I will try to make this as short as possible and it will not be revealing in any way. 🙂
This is just my thoughts and it has far less to do with sexuality than you might think.

Since puberty I’ve questioned myself, my gender and my sexuality, almost every single day.
This takes a little time travel so here we go. 🙂

We are now in the year of the Kennedy shoting, 1963.
I was born and my parents where… a bit special.
My mother was a hard working, strong, no-nonsense kind of woman and my father was the same kind of straight forward man. He was also a professional criminal.

Growing up, I met a lot of “special” people.
Many of them had criminal records a mile long.
Some where gay, some where hetero, some where… something else.
I learned at an early stage that “the worst people” can be very kind and the “normal” people can be the worst.
My curiosity about what makes people act or do what they do, started here.
I understood that some people was “different” but it was not untill puberty I fully grasped the facts about gays and hetero people.

And then there was these other people…
Most of the men, had the apperance of men and they did very “manly” things, like soldiers, pilots, robbers and so on but they didn’t “feel” like men when you talked to them.
It felt more like talking to my sister, or my mum.

Time travel forward to the late 70s and early 80s.

Started doing some bouncer work in all the wrong places and learned what some people can do for money, sex and/or drugs and learned about a terrible diseases that killed friends… mostly men.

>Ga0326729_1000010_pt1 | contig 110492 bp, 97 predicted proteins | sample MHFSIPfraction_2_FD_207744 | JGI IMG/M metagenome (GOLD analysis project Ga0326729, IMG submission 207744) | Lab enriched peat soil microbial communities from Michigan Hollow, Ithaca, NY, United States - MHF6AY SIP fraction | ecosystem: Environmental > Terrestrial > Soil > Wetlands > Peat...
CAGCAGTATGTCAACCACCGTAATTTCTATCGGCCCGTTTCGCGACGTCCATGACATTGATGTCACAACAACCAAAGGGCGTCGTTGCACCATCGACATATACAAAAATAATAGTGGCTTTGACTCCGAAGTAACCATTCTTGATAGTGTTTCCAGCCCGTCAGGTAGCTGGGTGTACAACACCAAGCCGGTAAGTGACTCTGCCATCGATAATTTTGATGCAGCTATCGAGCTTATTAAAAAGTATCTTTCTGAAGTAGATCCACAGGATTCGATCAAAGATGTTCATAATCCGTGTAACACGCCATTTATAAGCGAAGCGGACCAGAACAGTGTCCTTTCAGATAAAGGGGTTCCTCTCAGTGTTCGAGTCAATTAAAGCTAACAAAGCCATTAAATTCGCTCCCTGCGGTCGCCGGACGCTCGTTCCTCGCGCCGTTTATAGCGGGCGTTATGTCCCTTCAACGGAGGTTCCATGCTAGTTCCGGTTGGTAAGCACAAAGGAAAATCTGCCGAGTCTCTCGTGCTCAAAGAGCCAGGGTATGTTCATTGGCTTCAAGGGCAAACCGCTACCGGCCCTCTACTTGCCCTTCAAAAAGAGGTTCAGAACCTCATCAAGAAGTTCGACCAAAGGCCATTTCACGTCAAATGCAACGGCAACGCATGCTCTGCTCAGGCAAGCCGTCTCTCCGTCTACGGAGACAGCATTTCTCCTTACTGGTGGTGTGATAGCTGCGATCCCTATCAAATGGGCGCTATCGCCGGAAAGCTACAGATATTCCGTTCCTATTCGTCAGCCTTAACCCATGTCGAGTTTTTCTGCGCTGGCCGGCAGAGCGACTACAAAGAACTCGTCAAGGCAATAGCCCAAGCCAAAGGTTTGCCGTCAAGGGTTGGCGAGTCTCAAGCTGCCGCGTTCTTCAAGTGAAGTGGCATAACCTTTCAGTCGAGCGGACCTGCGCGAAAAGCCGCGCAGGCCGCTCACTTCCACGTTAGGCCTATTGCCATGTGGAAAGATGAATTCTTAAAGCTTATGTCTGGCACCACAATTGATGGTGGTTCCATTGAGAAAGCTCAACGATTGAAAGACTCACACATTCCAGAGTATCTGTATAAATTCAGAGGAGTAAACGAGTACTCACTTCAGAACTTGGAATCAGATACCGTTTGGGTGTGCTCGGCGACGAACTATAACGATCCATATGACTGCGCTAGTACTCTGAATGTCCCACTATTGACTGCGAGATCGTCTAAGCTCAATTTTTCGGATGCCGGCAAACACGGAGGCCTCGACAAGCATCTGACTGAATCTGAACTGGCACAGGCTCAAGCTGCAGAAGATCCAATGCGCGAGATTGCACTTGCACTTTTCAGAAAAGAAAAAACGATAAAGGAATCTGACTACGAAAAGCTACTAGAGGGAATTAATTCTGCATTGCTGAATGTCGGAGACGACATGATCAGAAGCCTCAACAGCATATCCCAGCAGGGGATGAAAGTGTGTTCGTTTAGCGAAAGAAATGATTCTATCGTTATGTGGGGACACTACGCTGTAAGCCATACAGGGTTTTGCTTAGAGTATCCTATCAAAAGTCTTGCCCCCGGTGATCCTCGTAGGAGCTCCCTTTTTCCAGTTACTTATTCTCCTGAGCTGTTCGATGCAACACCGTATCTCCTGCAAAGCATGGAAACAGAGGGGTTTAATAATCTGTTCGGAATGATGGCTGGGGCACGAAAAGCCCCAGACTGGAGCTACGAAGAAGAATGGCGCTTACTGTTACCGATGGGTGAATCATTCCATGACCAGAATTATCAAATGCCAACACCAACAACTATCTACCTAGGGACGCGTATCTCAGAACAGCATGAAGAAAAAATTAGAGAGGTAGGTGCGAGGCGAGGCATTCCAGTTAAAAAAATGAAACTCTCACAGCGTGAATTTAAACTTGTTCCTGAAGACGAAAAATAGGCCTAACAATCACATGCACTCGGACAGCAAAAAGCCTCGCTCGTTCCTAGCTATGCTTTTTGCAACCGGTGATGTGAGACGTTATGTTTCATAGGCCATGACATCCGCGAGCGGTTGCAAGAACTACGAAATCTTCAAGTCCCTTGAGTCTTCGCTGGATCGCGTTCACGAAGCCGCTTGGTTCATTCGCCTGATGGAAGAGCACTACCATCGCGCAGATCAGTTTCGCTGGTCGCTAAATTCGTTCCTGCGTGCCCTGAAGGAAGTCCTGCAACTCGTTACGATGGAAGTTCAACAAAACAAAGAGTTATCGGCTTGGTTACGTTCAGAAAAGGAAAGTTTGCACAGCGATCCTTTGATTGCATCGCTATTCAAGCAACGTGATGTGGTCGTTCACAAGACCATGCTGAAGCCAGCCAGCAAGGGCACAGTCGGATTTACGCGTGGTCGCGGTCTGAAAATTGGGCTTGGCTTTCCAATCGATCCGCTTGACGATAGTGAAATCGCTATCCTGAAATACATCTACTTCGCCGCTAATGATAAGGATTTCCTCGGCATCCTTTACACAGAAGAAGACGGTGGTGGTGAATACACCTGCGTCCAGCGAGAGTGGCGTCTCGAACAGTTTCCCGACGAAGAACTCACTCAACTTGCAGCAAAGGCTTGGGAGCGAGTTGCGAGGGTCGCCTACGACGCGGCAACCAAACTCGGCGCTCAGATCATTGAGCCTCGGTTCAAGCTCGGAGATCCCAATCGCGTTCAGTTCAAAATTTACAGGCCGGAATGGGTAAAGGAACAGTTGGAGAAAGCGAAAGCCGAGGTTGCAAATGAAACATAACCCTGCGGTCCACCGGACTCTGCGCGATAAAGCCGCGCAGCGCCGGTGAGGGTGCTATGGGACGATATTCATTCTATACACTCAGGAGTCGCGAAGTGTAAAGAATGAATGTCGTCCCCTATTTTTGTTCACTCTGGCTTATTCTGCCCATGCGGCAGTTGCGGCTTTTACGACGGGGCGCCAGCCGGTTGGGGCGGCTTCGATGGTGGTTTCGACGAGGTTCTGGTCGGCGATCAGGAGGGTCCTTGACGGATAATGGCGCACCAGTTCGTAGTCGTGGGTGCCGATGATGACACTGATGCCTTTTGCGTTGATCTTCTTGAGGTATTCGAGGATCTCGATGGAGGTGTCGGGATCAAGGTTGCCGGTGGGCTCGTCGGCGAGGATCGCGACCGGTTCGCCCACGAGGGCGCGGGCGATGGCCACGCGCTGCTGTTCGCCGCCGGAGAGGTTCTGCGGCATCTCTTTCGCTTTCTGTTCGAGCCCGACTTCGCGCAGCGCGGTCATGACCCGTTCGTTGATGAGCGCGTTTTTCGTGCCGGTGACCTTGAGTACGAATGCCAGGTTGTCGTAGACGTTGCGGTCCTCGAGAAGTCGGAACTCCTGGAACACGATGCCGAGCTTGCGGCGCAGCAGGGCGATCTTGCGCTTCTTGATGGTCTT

I also learned about myself, my views on sexuality and coming to terms with the fact that I was hetero.
I liked women. I liked being around women, talking to them, the touch of them and so on.
Just a hetero human male in a period when “free and unsafe sex” often spellt death.

My gender identity is very strong, maybe that is why I can adventure out, from it.
Just as it is with my non-belief, I stand on firm ground and don’t feel any kind of threat or discomfort, talking to people with any kind of sexuality and/or gender.

Fast forward to the early 90s.

What made me get a deeper understanding of the term “gender dysphoria”, was a completely different happening.
It wasn’t called gender dysphoria at the time, but that is what it was.

I watched a documentary about a home for mentaly disabled people and there was a guy, sitting in a wheel chair, trying to talk, or scream, during the whole program.
He was almost completely paralyzed and his speech was slured.
A month later I learned that a camera man, during the filming of the documentary, had taken an interest in this “obnoxious” man and tried to talk to him.

Turns out the man was completely sane and had been placed in the home at a very young age.
He had learned himself to read and tried to read as much as possible but the personel, who didn’t hear, or understand him, took away books and or papers he was trying to read and treated him like he was mentaly retarded.
When the camera man “found” the guy, he had been trapped in the home for over 37 years…

Let that sink in for a moment…

After having all these years of experiences, meetings and discussions, and after watching thousands of trans gender videos from all kind of people I think I have got a small glimpse of what it’s like to be “trapped inside the wrong body”.

I’m still learning… and so should you 🙂


3 thoughts on “Trapped

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